A Suspected Van Gogh is Now Authenticated
A small museum in the town of Zwolle, Netherlands, 70 miles east of Amsterdam is home to Vincent Van Gogh's most recently "discovered" creation. The painting had existed unauthenticated for years, due to the questionable reputation of its owner and his checkered past.
Now, the town of Zwolle and the Museum de Fundatie have a claim to fame, with "Le Blute-Fin Mill."(pictured right).
The life of "Le Blute-Fin Mill" will be inextricably linked to its former owner, an art collector and curator named Dirk Hannema. Hannema bought it in 1975 from an unsuspecting Paris art dealer for the equivalent of $2,700 and later insured the painting for around $43,000.
Upon his death in 1984, the entirety of Hannema's collection became the nucleus for the Museum de Fundatie.
Despite his dubious later years, initially, Hannema had showed great promise and at the age of 26, he was director of Rotterdam's famed Boijmans Museum.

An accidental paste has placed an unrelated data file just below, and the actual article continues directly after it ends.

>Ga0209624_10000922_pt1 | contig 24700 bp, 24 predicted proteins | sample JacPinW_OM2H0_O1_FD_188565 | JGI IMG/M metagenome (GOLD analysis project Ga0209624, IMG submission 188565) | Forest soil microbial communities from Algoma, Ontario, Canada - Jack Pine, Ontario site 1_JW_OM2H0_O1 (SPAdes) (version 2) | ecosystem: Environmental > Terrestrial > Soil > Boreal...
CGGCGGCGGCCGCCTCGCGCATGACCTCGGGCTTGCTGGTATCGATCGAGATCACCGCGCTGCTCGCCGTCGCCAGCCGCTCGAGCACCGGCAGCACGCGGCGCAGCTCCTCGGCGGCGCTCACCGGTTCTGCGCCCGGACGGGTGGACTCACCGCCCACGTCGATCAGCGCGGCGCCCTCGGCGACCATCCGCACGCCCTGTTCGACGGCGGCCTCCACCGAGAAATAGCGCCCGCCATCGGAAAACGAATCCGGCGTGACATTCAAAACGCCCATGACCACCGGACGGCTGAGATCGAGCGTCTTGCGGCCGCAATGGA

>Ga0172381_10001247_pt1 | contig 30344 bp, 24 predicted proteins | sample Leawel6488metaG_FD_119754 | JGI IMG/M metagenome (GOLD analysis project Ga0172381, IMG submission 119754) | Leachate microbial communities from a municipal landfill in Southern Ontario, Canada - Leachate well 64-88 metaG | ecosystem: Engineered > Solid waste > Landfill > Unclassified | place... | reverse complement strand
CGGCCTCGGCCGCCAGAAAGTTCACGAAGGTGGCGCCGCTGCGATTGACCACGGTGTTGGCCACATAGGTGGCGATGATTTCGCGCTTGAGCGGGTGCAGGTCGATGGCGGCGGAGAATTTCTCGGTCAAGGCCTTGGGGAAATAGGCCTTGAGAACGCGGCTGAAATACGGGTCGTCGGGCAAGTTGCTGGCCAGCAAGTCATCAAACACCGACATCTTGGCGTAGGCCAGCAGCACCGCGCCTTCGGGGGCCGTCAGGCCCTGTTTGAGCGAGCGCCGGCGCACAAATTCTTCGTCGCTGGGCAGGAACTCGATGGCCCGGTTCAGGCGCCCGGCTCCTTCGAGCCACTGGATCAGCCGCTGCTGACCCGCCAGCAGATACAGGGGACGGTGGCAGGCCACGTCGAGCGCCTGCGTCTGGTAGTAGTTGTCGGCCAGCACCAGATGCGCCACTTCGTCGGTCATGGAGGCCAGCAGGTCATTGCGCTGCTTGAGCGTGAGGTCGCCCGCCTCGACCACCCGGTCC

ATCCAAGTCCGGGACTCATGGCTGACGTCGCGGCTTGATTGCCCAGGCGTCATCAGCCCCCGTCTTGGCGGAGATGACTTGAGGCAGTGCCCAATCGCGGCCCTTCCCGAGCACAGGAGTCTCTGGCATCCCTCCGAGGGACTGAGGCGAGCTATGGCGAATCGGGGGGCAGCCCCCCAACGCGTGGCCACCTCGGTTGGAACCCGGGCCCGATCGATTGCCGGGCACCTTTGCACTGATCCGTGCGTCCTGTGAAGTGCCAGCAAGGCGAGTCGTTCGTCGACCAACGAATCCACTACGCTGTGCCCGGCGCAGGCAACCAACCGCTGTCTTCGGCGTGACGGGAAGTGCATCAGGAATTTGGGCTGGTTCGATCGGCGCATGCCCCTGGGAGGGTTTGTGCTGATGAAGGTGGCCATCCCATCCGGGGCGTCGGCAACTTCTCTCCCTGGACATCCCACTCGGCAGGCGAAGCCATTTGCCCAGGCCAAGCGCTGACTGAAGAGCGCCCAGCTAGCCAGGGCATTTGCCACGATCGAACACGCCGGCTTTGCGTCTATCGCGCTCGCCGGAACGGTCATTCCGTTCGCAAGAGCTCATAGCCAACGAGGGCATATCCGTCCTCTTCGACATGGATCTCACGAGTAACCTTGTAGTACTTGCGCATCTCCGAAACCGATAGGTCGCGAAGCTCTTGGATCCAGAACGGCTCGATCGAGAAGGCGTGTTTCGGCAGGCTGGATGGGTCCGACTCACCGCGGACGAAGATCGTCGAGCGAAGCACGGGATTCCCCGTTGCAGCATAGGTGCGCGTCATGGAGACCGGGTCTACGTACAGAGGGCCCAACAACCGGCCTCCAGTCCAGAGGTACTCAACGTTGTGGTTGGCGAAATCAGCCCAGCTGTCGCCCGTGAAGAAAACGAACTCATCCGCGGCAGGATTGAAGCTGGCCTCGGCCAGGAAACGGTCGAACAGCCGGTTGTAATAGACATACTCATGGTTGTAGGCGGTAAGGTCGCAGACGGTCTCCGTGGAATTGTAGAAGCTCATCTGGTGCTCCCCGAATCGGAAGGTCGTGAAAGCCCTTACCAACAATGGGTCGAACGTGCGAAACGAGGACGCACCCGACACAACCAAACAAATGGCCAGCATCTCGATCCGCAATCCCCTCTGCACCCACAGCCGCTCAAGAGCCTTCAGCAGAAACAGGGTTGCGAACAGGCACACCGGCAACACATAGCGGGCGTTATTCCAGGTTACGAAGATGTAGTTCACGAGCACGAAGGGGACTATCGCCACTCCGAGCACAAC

In 1937, however, his credibility suffered greatly when he purchased a painting claimed to be a Vermeer, but was later confirmed to be a forgery. During World War II, the Nazis saw fit to put Hennema in charge of all the museums in Holland. After the war, he was arrested as a collaborator and stood trial, but was not convicted.
Throughout his life, Hannema gained a reputation as someone who was always trying to hit a home run, in constant search for that undetected gem from one of the great masters.
Some 26 years after his death, experts have finally confirmed, he connected on one ball that actually cleared the fence.
Not only is the painting original, but according to Louis van Tilborgh, curator of research at Amsterdam's Van Gogh Museum, "Le Blute-Fin Mill" is an unusual addition to the artist's opus, due to the comparatively large size of the human figures in the scene.
It will remain on display through July 4th.